Sweet Remedy

Photography: What I’ve Learned

I thought I would be the last person in the world to write a post about photography. I was always so frustrated while taking food photos. It wasn’t until very recently that I learned how to control my camera and the light in any given situation. My photos from 2009, 2010 and the majority of 2011 are lackluster. It was only until I got the courage to take my camera off auto that I started to replace my uninteresting and badly exposed images with photos that motivated me to continue to learn and to grow my photography.

My interest in photography started in high school but I never thought I’d be able to produce visually pleasing images. I was also very afraid of taking my images to the next level and using the manual and RAW settings. In 2006, I hung up my photography hat. Soon, I found my passions through this blog and through the business side of Sweet Remedy and decided to aim for aesthetic images again. I switched to manual, searched for better light and started to shoot in RAW.

If you have been reading, you will know that I’m currently an undergraduate and just took a photography class. I’m going to share with you some things I’ve learned along the way.

Don’t be afraid.

Seriously, I’m telling you to stop being afraid. The best way to learn how to properly use your camera is to use it. Take it off auto, switch to raw and begin shooting. Adjust your settings constantly because light changes throughout the day or throughout a minute.  I list this as number one because until you master manual, your pictures will fall flat. Experiment, it is the only way to become a better photographer. No one is going to do it for you.

Be aware of your surroundings.

You need to become aware of your light source and which direction it is coming from. Side, back and front lighting all do different things to your subject. It is wise to figure out which type of lighting will work for the mood you are trying to create. If you need to bounce light, bounce it with a cheap foam board. If you need to diffuse the light, hang a dirty old white sheet over your window.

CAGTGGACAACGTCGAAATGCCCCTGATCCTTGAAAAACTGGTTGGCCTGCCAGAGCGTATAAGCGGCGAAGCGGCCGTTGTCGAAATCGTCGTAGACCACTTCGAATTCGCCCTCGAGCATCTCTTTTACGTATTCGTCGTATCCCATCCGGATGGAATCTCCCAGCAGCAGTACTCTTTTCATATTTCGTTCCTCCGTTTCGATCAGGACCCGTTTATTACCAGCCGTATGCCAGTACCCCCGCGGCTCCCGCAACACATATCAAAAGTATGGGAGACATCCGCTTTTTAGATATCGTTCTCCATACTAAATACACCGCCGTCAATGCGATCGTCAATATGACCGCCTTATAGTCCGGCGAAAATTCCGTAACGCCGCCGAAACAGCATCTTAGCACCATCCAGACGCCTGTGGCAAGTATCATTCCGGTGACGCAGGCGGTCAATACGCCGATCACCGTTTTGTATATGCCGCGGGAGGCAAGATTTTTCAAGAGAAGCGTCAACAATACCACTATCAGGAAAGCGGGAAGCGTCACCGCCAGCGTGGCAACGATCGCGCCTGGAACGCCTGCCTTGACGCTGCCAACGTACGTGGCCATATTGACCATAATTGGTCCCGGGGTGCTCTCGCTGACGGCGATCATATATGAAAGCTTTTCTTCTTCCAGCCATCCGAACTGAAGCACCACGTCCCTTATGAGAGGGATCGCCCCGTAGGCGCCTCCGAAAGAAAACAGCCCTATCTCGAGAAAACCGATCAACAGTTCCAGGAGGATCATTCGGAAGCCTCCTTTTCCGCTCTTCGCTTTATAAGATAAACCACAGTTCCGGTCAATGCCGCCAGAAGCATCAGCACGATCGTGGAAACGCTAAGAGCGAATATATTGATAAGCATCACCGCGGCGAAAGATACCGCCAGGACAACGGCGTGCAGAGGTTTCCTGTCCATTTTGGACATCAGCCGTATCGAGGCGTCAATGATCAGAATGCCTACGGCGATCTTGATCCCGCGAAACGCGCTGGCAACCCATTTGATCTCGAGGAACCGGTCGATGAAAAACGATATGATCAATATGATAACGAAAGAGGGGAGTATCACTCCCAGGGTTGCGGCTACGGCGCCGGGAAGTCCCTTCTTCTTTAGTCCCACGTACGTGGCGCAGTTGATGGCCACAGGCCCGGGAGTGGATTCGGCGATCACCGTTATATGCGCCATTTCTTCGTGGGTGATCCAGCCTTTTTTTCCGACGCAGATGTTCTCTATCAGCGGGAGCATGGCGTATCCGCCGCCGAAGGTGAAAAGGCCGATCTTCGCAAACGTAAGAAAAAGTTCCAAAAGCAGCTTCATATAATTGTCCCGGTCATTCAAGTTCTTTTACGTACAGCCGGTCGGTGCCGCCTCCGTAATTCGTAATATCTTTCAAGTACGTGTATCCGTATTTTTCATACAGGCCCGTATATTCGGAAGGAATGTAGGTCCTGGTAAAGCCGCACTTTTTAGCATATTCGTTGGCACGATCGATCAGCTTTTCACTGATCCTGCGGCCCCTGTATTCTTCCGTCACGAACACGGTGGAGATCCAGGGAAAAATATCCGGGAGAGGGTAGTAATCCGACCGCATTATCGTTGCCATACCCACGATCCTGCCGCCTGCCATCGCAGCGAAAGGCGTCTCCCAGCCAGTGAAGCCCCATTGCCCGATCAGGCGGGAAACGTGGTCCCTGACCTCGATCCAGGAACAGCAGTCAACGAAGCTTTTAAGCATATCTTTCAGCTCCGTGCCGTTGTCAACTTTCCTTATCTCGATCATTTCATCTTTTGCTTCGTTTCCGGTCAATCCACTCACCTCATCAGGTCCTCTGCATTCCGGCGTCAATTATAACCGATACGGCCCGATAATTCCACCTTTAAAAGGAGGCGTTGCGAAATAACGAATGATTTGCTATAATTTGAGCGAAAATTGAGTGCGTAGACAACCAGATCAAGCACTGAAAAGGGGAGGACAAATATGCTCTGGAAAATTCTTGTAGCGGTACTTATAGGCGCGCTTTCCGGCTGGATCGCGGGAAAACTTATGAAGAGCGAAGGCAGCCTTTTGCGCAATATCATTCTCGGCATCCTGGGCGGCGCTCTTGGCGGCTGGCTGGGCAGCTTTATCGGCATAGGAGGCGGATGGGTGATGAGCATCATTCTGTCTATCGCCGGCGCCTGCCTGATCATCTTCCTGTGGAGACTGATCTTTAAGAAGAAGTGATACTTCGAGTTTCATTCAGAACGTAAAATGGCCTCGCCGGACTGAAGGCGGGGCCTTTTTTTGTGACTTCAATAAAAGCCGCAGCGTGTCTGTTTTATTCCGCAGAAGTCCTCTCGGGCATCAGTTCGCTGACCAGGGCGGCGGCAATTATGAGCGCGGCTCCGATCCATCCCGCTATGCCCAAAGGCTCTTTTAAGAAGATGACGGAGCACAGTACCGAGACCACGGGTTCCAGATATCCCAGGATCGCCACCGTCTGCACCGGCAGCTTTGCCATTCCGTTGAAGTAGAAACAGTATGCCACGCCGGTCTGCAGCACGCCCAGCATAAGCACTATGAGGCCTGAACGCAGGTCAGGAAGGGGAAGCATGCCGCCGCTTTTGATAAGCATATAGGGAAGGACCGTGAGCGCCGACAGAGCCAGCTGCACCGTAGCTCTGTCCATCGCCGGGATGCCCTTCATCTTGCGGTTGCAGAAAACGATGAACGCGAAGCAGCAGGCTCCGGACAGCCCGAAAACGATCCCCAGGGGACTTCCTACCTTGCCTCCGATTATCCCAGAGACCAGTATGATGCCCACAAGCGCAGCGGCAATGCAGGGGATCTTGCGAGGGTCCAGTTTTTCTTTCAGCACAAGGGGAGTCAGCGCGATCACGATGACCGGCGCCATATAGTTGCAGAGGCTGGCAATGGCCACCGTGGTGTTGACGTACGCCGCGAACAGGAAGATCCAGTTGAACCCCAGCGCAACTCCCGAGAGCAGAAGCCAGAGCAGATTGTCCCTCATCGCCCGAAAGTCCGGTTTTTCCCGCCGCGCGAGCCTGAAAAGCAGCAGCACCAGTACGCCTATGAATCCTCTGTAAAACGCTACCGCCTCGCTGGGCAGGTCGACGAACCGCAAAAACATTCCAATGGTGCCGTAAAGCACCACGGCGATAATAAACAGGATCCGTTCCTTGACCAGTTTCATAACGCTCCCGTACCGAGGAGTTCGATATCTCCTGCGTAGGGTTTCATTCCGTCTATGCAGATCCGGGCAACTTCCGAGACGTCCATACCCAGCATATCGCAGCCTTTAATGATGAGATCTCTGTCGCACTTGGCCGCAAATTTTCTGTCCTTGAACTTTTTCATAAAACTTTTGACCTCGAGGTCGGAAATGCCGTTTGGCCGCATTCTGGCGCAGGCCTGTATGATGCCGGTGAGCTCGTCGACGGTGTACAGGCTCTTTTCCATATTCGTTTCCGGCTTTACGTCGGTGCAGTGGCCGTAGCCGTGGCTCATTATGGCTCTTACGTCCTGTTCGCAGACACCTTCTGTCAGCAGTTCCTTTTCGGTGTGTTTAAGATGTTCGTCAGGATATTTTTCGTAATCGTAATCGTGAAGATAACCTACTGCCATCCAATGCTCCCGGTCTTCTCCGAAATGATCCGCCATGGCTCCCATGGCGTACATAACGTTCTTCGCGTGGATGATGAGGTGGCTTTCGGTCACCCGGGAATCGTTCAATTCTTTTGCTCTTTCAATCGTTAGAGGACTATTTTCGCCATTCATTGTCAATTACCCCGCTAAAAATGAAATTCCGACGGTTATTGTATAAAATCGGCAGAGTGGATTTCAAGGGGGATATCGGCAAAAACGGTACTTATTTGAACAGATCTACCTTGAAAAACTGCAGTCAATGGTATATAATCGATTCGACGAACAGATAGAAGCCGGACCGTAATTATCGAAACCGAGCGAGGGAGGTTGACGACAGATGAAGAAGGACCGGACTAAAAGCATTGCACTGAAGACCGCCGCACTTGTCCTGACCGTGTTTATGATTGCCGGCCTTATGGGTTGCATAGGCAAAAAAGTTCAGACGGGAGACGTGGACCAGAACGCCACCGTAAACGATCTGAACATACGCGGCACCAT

Practice makes perfect.

You need to get out there and shoot. Shoot anything and everything you see and take multiple shots of the same thing, with different settings and at different angles. Don’t be afraid to move things around or move yourself around. If you want to do food photography, start with some fruit in a bowl or a nice vegetable still life. Don’t go crazy buying props until you know what you are doing. A nice bowl will look great and display your pasta perfectly yet if the picture isn’t exposed properly or the color is wrong then you will still have an unpleasant image.

Buy a tripod.

You don’t need super fancy or super expensive camera equipment in order to produce great images. You really don’t, I promise. People take amazing images with phone cameras and point and shoot cameras everyday! You just have to be aware of your light sources and know how to utilize your settings to your advantage. The one piece of equipment that I cannot live without, especially in low lighting settings is my tripod. You don’t have to have the best tripod, either. Just something that will keep your camera steady in low light when your shutter is open for a longer amount of time.While you are at it, purchase some 2 dollar white foam boards. These will help you bounce light back onto your subject. I promise these things are worth it.

Composition matters.

Some people have a natural eye for this, kudos to them. For the rest of us, there are some key things to look for while shooting any subject.Compositional elements include: Rule of Thirds, leading lines, patterns and symmetry, viewpoint and depth. These are only a few elements. You would also do well to think of colors, how you will crop an image, and geometric shapes.

  • Rule of thirds – Probably my most favorite composition element and the one I use most in my photography. You have to mentally divide your image (in your viewfinder) into 9 equal parts, with two lines running horizontal and vertical. You then should place your subject along these lines or at the points where they intersect. Like I have done in the cupcake image above.  To do this in photoshop:

Edit -> Preferences -> Guides, Grids & Slices then change: Gridline every: 100 % and Subdivisions: 3. Open your image and press: CTRL ” to see the lines.

  • Leading Lines– are lines in an image that draw your eye. Your eye is naturally drawn to lines and will follow any line present through an image. Be aware of lines and how to use them in your images.